“Our parents collected in a very thoughtful manner, and built a collection that is greater than the sum of its individual pieces,” said daughter Judy Lane. “It was therefore critical to them that the works be kept together and made accessible to the public, a vision that the Chazen Museum of Art understood and shared. Some of my father’s happiest experiences were at college in Madison, so it was deeply rewarding for him to be able to give back this incredible legacy.”
The Lanes were avid art collectors based in New York. Their collection began in the late 1950s as a quest for a painting to hang over a couch but quickly shifted focus, growing to become a major private collection of 20th-century American and European sculpture.
Alvin Lane—a lawyer with the firm of Wien, Lane & Klein—was fascinated with what he called the “tangible evidence of creativity,” an interest that led him to acquire sculptors’ preparatory drawings and other works on paper that showed the creative process behind the three-dimensional works. The couple formed close friendships with many of the artists represented in their collection, including Louise Nevelson, Christo and Jean-Claude, and Seymour Lipton, among others.
In addition to collecting, Alvin Lane served as chairman of a committee of the Association of the Bar of the City of New York that developed a program in 1965 to combat art fraud. In 1967, he served as a member of an art legislation advisory committee created by the New York State Attorney General. Terese Lane was an enthusiastic supporter of the performing arts and was actively involved in community affairs.
Alvin Lane was an alumnus of UW–Madison, class of 1940, and a devoted member of the Chazen advisory council. He and Terese Lane were both generous donors to the museum.
In October 2011, the museum will unveil an 86,000-square-foot expansion adjacent to its current facility. Designed by the team of Machado and Silvetti Associates and Continuum Architects + Planners, the program will more than double the gallery space for the presentation of the permanent collection and provide two distinct galleries for temporary exhibitions. New rooms for studying works on paper and objects, as well as a specialized art studio, will enhance access to—and engagement with—the collections. The $43-million project will strengthen the museum’s role as the leading art museum for the region and a hub for the arts on campus.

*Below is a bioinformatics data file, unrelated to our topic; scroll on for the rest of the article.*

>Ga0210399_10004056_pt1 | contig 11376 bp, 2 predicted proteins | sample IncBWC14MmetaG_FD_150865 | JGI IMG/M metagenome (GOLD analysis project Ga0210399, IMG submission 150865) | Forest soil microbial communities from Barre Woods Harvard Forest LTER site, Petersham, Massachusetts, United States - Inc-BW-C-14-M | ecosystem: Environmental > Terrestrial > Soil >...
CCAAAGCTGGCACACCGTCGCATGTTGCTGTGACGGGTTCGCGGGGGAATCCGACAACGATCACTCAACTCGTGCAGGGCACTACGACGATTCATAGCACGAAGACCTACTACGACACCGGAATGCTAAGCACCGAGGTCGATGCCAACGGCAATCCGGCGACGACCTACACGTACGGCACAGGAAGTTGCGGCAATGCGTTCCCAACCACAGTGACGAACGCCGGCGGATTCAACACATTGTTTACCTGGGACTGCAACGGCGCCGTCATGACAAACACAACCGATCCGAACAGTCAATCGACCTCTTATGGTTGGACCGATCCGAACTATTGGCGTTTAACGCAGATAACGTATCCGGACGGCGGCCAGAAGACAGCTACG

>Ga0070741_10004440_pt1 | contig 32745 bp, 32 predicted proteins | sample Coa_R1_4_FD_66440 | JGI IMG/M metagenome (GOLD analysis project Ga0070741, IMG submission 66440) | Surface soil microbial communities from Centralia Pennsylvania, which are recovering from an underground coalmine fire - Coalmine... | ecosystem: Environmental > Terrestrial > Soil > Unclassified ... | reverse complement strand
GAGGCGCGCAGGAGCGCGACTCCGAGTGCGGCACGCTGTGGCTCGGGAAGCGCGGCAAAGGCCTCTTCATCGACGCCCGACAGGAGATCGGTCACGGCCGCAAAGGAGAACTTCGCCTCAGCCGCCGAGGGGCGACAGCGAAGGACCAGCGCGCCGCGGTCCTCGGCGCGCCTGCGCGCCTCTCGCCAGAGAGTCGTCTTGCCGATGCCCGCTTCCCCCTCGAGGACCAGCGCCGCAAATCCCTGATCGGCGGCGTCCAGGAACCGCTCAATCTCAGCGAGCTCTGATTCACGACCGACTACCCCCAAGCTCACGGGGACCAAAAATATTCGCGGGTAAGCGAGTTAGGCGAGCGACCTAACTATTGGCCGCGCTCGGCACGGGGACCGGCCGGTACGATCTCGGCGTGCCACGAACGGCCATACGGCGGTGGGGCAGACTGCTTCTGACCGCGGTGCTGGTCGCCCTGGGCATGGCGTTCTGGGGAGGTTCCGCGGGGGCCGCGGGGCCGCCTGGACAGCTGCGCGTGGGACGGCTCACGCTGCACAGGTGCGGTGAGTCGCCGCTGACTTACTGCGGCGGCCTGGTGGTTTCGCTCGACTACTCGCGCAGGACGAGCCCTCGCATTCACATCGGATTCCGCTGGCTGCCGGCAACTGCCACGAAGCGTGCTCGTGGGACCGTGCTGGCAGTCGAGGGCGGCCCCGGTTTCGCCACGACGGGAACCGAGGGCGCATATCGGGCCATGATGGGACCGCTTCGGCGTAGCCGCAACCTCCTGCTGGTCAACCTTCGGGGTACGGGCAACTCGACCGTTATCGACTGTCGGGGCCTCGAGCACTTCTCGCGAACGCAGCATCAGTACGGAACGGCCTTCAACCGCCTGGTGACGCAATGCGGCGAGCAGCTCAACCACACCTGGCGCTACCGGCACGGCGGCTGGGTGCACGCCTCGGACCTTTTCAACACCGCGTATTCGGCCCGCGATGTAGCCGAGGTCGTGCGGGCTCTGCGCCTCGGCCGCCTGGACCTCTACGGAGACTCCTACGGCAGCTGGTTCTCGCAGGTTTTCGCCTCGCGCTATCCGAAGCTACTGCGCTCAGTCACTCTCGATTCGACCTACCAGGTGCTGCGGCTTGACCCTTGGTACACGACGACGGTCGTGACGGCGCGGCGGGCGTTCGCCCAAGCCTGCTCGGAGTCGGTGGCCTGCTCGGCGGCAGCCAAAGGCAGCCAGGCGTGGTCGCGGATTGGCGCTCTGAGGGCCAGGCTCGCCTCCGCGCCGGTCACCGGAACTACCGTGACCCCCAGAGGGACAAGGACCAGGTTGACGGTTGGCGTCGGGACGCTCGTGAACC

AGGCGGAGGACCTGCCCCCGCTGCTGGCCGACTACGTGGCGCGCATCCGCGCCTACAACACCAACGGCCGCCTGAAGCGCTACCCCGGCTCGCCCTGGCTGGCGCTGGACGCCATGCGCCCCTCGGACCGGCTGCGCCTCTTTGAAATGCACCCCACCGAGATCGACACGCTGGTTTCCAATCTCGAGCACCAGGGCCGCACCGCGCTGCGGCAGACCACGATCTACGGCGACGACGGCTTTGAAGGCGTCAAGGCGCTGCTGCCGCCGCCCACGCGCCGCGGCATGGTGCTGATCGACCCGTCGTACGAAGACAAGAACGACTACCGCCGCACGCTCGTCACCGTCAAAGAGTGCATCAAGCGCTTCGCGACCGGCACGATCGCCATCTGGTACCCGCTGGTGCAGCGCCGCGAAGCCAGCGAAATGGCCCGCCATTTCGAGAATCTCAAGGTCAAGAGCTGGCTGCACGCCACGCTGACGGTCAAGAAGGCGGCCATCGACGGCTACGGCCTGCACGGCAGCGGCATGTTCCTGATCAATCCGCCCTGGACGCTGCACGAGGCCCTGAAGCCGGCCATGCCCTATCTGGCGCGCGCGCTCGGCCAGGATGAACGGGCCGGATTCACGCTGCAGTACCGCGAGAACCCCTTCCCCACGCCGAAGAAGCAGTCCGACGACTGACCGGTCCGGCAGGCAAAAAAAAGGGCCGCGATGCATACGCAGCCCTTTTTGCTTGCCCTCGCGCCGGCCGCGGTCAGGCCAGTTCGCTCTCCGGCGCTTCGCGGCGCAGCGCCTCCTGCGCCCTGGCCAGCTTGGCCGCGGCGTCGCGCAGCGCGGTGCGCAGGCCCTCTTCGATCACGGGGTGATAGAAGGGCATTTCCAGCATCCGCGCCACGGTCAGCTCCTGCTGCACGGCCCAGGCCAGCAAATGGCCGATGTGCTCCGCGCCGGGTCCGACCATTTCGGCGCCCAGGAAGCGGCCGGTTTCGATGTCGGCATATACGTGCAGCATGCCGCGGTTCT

The new building will connect to the museum’s original Harry Weese–designed building with a third-floor bridge gallery that echoes the stonework and strong lines of the existing architecture, creating a contiguous façade, as well as a unified interior gallery plan.
Other features of the new building include a two-story glass-walled entrance lobby with a limestone “carpet”, a 160-seat auditorium, increased object storage space, two glass-box galleries, and dynamic new outdoor courtyard spaces. The addition reflects elements of Weese’s original 1968 design with a molded concrete exterior and copper roof and trim that mimic the aesthetics and materials of the existing building.
The two structures will frame a section of a new north-south pedestrian mall running through the heart of the university’s East Campus. A floor-to-ceiling glass mezzanine at the north side of the bridge gallery will provide dramatic views of the corridor that extends from the new museum plaza to Lake Mendota.
New galleries will be dedicated to African, Asian, Midwest regional, modern, and contemporary art. Recently acquired work will go on view for the first time in the new building’s 16,000 square feet devoted to the display of the permanent collection, including important works that have been stored for years due to space restrictions in the current facility.